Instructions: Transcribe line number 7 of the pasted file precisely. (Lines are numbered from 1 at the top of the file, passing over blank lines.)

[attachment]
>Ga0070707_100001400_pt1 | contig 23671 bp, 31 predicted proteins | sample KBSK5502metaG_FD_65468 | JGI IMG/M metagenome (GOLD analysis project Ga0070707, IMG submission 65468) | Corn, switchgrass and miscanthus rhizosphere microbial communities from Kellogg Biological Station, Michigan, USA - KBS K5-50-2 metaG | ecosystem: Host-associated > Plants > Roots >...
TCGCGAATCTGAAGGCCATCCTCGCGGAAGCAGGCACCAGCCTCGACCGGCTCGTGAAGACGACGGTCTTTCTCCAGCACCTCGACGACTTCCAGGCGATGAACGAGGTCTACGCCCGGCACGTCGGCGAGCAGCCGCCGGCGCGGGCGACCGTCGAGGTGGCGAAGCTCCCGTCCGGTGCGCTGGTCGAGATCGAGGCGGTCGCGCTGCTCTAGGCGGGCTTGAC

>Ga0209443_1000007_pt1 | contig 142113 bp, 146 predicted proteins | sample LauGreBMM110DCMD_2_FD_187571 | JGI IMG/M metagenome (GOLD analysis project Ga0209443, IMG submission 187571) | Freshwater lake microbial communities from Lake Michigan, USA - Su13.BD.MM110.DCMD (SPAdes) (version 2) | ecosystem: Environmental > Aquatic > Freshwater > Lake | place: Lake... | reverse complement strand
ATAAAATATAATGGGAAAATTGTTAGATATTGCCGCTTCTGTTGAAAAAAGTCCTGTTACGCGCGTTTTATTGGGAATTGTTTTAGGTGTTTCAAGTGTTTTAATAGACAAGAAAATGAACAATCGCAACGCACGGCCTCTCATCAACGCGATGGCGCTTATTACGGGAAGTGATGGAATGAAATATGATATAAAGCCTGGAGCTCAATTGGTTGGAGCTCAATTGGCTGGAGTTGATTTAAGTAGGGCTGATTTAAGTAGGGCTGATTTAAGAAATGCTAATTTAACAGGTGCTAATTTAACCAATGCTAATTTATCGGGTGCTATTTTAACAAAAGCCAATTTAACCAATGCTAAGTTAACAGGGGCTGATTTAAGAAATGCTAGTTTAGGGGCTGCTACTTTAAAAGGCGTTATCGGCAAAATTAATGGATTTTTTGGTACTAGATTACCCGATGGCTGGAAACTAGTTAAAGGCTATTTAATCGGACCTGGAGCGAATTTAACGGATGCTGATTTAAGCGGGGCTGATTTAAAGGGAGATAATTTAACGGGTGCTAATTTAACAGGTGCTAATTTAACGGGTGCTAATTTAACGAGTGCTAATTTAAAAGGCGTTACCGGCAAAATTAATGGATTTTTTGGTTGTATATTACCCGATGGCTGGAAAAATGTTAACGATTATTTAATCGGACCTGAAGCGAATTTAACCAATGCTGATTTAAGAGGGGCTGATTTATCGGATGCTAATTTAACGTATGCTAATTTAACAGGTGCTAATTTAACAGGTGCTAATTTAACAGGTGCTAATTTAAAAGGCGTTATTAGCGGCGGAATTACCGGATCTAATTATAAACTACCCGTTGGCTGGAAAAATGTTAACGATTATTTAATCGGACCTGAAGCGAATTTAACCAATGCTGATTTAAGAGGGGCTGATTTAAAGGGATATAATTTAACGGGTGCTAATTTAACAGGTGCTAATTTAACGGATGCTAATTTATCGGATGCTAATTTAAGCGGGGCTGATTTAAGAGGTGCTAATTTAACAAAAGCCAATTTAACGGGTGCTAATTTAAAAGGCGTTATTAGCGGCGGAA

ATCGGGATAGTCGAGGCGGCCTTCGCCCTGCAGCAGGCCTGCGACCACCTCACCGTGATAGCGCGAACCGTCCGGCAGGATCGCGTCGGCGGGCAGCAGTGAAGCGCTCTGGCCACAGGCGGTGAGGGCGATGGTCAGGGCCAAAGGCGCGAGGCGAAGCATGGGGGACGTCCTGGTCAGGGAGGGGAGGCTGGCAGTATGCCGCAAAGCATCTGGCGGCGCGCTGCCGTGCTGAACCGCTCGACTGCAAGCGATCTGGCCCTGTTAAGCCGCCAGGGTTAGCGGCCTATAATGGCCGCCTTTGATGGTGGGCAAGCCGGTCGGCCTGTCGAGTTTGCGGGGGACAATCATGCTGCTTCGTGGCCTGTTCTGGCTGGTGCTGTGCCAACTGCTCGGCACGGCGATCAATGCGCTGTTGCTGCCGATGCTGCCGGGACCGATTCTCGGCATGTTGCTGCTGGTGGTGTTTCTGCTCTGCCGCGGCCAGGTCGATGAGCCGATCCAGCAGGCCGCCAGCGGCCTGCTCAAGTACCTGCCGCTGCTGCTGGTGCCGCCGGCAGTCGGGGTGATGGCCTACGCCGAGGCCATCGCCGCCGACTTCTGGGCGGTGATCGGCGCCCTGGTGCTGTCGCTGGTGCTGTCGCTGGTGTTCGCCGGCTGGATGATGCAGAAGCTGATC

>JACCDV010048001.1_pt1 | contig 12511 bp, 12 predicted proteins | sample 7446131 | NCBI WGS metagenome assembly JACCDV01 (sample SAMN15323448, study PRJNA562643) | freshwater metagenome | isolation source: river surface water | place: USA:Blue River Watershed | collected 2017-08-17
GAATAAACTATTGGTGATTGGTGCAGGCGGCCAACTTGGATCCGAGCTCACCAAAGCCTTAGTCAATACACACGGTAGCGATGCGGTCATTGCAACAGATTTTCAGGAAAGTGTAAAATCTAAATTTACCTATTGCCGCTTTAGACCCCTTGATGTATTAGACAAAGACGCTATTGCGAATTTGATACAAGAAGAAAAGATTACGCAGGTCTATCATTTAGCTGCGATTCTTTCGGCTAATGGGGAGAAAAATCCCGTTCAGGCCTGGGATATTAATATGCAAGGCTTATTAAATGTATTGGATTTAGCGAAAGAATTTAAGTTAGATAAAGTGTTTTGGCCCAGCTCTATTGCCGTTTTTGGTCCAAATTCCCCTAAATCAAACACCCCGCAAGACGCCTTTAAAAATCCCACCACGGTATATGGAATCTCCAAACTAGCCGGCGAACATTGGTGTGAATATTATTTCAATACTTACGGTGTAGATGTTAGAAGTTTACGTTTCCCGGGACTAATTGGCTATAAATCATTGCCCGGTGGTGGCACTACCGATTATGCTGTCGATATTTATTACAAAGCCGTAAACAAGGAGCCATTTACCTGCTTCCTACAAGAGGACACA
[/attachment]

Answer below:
GAATAAACTATTGGTGATTGGTGCAGGCGGCCAACTTGGATCCGAGCTCACCAAAGCCTTAGTCAATACACACGGTAGCGATGCGGTCATTGCAACAGATTTTCAGGAAAGTGTAAAATCTAAATTTACCTATTGCCGCTTTAGACCCCTTGATGTATTAGACAAAGACGCTATTGCGAATTTGATACAAGAAGAAAAGATTACGCAGGTCTATCATTTAGCTGCGATTCTTTCGGCTAATGGGGAGAAAAATCCCGTTCAGGCCTGGGATATTAATATGCAAGGCTTATTAAATGTATTGGATTTAGCGAAAGAATTTAAGTTAGATAAAGTGTTTTGGCCCAGCTCTATTGCCGTTTTTGGTCCAAATTCCCCTAAATCAAACACCCCGCAAGACGCCTTTAAAAATCCCACCACGGTATATGGAATCTCCAAACTAGCCGGCGAACATTGGTGTGAATATTATTTCAATACTTACGGTGTAGATGTTAGAAGTTTACGTTTCCCGGGACTAATTGGCTATAAATCATTGCCCGGTGGTGGCACTACCGATTATGCTGTCGATATTTATTACAAAGCCGTAAACAAGGAGCCATTTACCTGCTTCCTACAAGAGGACACA